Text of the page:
Evona Wascinski is a bassist with deep roots in the local trad-jazz scene. She has at various times backed or worked with first-call locals such as Gilbert Castellanos, Mikan Zlatkovitch, and Sue Palmer at area venues such as the Turquoise Café in Pacific Beach, South Bay Fish and Grill, Little Italy’s Anthology, and Dizzy’s.
But after a decade of trying to get traction in the local music scene to pull down a steady, livable income, Wascinski says she is of necessity going to relocate to Europe for a while to see if the cash there is any greener.
“The gigs that I do have here?” she says. “The steady ones? You can’t survive on what they pay. It’s, like, gas money.”
Wascinski says she has seen a 33 percent drop in pay over the past few years. “A hundred bucks is, like, the normal pay for clubs here. But you’re lucky right now to get that. You have to fight for it.”
Even with a part–time job, Wascinski says that being a local musician is no longer a realistic way for her to make a living. “It’s sad. It’s hard.”
The irony, she says, is that she gigs almost nonstop. “I’m always busy. I rarely have any downtime at all. I’m busy, and I’m just barely getting by.”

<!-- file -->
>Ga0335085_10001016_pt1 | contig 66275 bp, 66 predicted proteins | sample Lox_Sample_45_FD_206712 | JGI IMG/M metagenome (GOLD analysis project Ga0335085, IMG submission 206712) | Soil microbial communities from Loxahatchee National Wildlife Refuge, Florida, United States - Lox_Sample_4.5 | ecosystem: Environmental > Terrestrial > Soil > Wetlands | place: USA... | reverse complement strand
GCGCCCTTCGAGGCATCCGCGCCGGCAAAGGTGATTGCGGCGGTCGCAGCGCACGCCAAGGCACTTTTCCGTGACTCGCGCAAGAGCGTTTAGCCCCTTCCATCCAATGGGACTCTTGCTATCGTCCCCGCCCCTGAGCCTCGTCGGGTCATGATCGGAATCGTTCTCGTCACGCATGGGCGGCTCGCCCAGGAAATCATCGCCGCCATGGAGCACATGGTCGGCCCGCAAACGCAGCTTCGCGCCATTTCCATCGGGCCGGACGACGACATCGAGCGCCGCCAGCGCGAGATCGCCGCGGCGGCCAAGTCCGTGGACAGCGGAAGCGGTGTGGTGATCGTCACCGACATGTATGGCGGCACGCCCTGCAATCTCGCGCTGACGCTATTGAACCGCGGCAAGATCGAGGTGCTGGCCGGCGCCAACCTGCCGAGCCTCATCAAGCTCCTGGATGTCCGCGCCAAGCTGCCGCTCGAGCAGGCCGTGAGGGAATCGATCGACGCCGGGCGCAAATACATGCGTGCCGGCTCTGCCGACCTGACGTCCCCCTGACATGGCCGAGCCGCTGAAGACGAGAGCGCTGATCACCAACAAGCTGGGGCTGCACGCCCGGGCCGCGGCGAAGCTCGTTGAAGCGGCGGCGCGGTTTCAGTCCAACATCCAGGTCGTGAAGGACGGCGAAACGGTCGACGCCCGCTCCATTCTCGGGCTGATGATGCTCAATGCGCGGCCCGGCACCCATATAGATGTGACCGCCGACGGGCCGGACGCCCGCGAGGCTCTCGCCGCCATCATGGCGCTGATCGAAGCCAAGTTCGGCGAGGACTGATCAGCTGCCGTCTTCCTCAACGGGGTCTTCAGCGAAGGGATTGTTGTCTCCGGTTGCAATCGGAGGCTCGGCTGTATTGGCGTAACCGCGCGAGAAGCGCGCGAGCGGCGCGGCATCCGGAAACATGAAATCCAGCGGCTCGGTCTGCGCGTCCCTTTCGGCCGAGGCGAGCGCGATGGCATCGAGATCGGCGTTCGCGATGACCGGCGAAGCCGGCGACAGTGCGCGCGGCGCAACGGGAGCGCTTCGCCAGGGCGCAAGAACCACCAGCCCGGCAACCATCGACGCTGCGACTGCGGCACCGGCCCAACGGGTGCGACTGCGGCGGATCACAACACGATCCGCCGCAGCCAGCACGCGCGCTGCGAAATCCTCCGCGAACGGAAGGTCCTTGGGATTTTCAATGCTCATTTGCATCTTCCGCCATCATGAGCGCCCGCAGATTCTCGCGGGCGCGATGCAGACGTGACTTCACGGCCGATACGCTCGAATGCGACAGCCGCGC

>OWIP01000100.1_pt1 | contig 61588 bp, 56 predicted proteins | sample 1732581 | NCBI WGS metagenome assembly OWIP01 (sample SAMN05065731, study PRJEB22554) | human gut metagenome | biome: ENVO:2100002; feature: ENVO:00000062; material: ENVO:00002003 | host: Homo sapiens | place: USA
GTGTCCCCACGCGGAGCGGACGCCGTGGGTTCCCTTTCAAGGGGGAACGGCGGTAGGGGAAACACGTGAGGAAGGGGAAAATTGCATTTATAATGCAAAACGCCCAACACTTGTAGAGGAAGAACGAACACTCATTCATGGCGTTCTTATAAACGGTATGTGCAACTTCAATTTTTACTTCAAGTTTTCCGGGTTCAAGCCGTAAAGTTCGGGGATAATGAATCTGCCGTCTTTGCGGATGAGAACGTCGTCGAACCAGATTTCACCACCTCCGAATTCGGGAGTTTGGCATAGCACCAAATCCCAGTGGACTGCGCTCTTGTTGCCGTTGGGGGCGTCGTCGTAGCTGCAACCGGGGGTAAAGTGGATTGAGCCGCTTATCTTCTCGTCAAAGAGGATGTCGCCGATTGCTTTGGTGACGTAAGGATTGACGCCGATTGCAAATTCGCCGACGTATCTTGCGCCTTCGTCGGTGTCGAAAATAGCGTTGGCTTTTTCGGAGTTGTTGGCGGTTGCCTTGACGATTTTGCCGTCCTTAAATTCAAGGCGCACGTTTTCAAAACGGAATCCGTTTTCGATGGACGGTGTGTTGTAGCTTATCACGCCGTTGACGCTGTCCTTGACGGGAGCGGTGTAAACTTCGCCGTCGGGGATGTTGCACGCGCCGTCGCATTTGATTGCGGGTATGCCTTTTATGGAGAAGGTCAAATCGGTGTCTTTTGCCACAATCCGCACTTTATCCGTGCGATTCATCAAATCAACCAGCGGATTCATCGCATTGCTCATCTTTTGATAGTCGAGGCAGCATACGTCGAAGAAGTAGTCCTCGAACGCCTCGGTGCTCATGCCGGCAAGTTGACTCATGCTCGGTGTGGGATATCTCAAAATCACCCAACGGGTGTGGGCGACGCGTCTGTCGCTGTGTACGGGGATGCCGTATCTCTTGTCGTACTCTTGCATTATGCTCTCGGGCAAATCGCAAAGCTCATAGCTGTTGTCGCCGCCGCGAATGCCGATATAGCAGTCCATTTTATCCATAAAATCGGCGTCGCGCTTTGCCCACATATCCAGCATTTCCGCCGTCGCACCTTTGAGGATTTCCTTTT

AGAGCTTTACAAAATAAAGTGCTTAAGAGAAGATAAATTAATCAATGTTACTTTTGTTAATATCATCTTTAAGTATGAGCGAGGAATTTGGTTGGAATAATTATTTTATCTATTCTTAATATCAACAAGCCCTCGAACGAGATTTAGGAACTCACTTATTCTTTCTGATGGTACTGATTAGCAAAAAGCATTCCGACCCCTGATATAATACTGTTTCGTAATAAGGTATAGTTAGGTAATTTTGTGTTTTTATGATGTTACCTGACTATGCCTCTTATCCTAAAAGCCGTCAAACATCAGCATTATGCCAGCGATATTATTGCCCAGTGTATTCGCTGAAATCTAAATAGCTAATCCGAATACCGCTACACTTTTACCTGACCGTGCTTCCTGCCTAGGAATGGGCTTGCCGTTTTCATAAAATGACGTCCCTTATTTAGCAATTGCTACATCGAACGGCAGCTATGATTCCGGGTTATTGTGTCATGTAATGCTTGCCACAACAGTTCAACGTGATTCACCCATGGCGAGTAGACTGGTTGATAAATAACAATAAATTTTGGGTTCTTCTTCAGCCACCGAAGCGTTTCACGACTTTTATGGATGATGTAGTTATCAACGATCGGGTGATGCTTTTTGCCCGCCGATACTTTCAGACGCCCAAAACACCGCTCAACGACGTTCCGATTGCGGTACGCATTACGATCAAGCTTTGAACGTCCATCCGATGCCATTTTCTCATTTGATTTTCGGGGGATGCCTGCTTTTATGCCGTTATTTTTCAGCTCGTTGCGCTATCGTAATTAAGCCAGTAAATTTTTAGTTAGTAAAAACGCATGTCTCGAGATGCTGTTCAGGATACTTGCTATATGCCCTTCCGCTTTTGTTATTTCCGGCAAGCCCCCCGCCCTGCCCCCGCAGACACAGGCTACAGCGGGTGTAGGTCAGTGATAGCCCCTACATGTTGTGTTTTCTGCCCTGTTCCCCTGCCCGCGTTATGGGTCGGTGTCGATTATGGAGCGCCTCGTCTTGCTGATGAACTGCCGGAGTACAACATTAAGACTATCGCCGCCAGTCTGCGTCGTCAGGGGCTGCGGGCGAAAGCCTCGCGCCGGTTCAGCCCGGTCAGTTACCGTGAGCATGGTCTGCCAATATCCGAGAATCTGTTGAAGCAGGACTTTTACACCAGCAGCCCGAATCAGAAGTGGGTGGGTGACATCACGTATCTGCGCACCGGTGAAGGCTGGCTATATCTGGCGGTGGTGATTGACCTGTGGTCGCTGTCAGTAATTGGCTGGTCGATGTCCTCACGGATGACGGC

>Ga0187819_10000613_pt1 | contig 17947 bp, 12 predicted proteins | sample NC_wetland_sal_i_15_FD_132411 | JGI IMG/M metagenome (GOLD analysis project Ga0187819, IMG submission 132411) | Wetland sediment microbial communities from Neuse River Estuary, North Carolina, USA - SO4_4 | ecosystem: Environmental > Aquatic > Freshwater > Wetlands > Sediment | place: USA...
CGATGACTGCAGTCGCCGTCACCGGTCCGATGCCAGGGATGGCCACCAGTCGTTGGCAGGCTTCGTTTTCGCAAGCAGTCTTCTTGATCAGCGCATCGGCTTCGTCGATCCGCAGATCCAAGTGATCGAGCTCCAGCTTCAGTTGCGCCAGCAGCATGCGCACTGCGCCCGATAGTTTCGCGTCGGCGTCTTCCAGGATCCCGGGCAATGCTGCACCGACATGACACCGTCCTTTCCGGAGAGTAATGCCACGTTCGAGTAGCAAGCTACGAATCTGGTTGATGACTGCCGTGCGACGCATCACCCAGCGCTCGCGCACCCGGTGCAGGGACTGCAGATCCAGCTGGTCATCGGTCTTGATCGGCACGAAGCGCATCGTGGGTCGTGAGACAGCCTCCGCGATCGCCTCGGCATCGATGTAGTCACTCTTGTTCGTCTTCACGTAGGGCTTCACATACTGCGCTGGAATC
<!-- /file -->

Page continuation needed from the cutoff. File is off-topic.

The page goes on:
Wascinski had to move back into her parents’ Santee home last year when finances got so bad that she was forced to give up her South Park apartment. She leaves for Poland on July 4. She hopes to set up enough contacts while there to be able to work the European circuit on a regular basis. But, did she buy a round-trip ticket? The answer is yes. Barring overseas success, Wascinski says her plan B is to move back East and go back to school.
Another aspect of the homegrown problem, she says, is that in the music world, San Diego rarely garners any out-of-town respect. “I was in Austin a couple of weeks ago talking to other musicians, and when they found out I was from San Diego they were just kind of like, oh, there’s nothing there.” She says San Diego swallows people up. “But the weather’s really nice.” She laughs.
“I feel like there is a glass ceiling here, unless you have something established with a popular touring artist. If you just stay here, San Diego is a dead end.” Wascinski, 31, says that she and her family moved here from Poland in 1986.
“I know they respect musicians way more in Europe than they do in America,” she says. “I’ve been doing research for this trip, and I’ve been finding out that there are a lot of jazz festivals just in Poland alone.”
Hence the need, she says, to ramp her career up to something approaching global stature. “Even though I grew up here, I still have more of a European soul. I really do.”